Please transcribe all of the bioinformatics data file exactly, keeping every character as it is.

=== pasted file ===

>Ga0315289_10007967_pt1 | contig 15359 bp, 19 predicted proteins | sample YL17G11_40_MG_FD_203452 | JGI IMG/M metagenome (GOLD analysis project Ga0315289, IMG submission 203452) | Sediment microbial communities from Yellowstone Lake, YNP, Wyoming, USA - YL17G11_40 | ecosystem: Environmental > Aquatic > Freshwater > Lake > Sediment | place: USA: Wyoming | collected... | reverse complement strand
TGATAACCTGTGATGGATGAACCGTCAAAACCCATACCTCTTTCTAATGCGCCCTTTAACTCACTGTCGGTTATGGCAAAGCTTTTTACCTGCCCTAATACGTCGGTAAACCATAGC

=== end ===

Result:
>Ga0315289_10007967_pt1 | contig 15359 bp, 19 predicted proteins | sample YL17G11_40_MG_FD_203452 | JGI IMG/M metagenome (GOLD analysis project Ga0315289, IMG submission 203452) | Sediment microbial communities from Yellowstone Lake, YNP, Wyoming, USA - YL17G11_40 | ecosystem: Environmental > Aquatic > Freshwater > Lake > Sediment | place: USA: Wyoming | collected... | reverse complement strand
TGATAACCTGTGATGGATGAACCGTCAAAACCCATACCTCTTTCTAATGCGCCCTTTAACTCACTGTCGGTTATGGCAAAGCTTTTTACCTGCCCTAATACGTCGGTAAACCATAGC